If you are in the process of buying a home, “escrow” is probably a term you have encountered. The point of escrow, during a home purchase, is to make sure that such a large transaction goes through.
Escrow is an arrangement in which a third party receives the money for the transaction from the buyer and then disburses it to the seller. The money held in the escrow account accomplishes two things:
- The lender for the buyer puts the funds in the account and they can be verified. The seller knows the money is there and is available.
- The buyer is protected, since the escrow account holds the money. The money isn’t released until the transaction documents are signed, ensuring that the property deed is properly turned over to the new owner.
Escrow is about more than just managing a home purchase transaction. It can also be used to ensure that property taxes and home insurance are paid.
Property Taxes and Home Insurance through Escrow
An escrow account is established separately and deposits are made to pay property tax and home insurance. This money is usually collected by the mortgage lender at the same time as the principal and interest payments. One payment is made by the borrower and the funds are divided up, with some going to the mortgage account and the money for taxes and insurance going to the escrow account.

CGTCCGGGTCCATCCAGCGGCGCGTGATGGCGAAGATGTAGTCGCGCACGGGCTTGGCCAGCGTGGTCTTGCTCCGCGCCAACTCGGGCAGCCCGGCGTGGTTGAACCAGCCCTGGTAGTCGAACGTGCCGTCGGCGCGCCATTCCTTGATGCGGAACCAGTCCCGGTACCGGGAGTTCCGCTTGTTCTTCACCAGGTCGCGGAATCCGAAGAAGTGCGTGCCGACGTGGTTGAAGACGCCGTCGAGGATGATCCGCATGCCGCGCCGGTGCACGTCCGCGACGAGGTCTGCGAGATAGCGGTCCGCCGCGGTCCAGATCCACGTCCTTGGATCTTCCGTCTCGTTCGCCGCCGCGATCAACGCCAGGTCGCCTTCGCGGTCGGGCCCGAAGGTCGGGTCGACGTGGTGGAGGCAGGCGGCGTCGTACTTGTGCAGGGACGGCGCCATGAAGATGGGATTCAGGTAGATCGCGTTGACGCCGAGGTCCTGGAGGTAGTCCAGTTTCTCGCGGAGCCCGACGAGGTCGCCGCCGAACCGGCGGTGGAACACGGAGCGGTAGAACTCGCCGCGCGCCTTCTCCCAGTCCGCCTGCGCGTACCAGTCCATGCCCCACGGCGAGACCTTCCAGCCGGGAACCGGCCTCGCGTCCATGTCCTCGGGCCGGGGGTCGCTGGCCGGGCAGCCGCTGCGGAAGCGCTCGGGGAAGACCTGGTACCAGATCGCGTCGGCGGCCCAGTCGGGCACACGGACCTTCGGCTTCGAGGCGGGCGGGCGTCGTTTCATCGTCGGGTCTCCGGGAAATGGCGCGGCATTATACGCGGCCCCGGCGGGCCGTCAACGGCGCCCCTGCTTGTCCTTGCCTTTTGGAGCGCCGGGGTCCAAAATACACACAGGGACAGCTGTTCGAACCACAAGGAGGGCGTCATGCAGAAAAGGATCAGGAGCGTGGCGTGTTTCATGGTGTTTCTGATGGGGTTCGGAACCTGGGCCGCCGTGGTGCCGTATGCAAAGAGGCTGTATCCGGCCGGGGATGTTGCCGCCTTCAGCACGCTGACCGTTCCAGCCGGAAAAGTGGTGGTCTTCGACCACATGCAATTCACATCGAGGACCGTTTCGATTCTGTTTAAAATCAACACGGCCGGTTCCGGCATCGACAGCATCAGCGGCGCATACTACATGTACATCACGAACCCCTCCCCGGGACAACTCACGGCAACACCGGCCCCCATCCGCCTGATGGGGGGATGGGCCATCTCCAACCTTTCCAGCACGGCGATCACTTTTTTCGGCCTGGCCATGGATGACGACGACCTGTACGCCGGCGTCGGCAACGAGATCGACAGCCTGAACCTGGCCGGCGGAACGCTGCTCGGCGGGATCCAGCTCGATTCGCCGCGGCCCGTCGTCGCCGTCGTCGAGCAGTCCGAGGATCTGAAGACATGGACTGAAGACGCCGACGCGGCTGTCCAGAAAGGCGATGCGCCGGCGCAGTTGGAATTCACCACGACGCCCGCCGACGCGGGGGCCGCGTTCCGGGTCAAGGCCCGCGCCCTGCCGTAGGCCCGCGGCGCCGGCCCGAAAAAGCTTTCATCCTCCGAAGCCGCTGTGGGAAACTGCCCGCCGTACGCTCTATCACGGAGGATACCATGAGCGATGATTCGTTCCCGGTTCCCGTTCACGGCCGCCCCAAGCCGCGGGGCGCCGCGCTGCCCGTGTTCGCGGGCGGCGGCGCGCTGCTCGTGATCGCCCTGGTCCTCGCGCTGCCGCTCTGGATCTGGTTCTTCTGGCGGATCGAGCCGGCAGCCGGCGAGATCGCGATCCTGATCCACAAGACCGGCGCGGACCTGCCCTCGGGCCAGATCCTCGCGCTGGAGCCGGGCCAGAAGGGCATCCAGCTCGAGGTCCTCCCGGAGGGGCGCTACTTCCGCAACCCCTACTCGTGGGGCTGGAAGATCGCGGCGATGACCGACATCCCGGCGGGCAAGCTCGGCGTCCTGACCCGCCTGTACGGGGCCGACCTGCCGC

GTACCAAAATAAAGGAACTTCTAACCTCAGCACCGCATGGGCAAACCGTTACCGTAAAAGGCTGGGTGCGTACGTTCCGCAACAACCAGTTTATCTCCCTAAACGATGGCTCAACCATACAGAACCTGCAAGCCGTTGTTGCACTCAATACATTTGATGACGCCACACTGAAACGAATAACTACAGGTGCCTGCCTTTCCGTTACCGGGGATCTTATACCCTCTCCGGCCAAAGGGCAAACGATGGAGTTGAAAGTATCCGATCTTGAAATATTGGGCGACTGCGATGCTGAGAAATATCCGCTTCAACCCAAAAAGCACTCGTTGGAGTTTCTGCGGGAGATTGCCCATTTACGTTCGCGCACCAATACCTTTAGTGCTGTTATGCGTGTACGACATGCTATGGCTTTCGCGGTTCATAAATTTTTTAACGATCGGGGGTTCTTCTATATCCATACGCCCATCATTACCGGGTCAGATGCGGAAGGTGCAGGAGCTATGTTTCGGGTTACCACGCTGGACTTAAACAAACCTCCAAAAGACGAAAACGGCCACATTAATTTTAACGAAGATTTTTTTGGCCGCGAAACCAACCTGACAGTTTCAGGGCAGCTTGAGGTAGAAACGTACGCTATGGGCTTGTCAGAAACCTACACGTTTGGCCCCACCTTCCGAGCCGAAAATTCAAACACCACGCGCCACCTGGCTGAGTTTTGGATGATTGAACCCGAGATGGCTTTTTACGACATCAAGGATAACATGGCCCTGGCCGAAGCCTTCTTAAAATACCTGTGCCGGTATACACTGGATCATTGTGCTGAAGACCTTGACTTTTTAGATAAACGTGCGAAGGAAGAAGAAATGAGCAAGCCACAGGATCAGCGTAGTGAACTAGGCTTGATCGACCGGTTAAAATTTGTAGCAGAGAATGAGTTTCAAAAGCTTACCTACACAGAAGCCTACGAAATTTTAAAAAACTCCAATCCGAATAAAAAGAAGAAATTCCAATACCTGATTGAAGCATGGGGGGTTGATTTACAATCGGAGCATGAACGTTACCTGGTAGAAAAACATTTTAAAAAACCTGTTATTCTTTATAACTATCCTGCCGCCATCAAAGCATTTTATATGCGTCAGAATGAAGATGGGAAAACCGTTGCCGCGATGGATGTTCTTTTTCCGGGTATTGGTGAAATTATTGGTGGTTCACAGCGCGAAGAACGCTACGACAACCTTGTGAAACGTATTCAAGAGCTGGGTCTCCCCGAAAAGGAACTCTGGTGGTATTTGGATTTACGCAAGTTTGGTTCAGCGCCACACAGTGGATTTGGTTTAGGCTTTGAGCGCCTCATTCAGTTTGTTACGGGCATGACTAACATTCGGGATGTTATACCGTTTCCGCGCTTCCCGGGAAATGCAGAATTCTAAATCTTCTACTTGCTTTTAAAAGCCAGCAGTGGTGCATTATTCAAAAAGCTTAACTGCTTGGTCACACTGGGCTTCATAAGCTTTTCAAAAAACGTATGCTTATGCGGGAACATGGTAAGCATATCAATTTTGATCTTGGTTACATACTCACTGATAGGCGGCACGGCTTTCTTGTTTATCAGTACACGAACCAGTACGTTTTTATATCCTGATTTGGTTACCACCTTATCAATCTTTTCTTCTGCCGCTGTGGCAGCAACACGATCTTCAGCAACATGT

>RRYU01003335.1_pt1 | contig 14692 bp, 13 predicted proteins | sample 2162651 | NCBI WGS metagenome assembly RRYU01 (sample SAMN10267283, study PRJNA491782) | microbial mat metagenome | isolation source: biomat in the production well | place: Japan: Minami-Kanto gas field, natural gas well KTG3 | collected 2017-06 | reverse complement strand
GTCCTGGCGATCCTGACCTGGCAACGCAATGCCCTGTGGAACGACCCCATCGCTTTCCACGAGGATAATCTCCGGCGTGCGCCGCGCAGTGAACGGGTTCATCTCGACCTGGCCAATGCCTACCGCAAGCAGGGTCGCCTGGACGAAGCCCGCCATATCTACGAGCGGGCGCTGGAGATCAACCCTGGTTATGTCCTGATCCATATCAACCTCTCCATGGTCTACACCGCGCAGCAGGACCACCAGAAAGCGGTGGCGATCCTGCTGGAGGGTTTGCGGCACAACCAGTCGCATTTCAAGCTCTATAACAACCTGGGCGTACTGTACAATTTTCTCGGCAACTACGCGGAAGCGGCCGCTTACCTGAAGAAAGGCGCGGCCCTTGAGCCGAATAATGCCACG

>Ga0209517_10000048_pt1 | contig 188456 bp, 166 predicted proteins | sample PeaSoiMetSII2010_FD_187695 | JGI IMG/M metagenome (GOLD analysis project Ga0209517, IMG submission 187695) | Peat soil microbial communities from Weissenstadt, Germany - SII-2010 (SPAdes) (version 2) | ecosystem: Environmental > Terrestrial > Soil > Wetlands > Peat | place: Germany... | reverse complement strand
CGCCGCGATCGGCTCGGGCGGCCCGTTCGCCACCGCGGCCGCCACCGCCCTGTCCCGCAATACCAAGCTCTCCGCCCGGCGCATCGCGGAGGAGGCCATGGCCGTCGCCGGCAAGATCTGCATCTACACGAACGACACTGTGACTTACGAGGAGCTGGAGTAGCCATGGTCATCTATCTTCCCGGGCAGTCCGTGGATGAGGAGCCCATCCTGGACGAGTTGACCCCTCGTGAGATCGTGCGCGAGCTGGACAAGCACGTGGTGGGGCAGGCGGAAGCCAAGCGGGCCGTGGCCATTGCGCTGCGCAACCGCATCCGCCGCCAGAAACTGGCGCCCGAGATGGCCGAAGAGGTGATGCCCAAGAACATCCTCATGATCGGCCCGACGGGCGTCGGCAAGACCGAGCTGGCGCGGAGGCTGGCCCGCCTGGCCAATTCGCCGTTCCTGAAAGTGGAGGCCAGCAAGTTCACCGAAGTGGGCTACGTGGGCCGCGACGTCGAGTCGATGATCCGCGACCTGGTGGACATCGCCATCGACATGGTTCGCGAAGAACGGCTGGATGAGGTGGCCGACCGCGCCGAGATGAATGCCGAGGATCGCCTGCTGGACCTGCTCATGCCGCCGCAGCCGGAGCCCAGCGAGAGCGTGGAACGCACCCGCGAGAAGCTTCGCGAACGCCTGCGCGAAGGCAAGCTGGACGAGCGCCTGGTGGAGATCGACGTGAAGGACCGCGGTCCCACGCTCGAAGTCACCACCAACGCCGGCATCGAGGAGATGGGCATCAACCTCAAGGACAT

The escrow agent is charged with making sure that the money goes where it should. These accounts are often required by mortgage lenders who want to make sure that property taxes and home insurance are paid. This reduces the risk to lenders that the failure to pay property tax will result in a lien that can lead to a borrower’s default.
If property taxes or home insurance costs go down during the year, the escrow account will have extra money in it and it is usually refunded to the borrower. However, if property taxes or insurance costs rise, the borrower might be required to pay in the difference.
It is worth noting that for conventional loans a borrower might have the option to “waive escrow” as long as he or she has more than 20% equity in the home. It is quite uncommon for lenders to circumvent escrow with a down payment of less than 20%. If you are interested in managing insurance and tax payments yourself, you can ask about waiving escrow. Realize that for FHA, USDA, and VA loans there is no getting around escrow.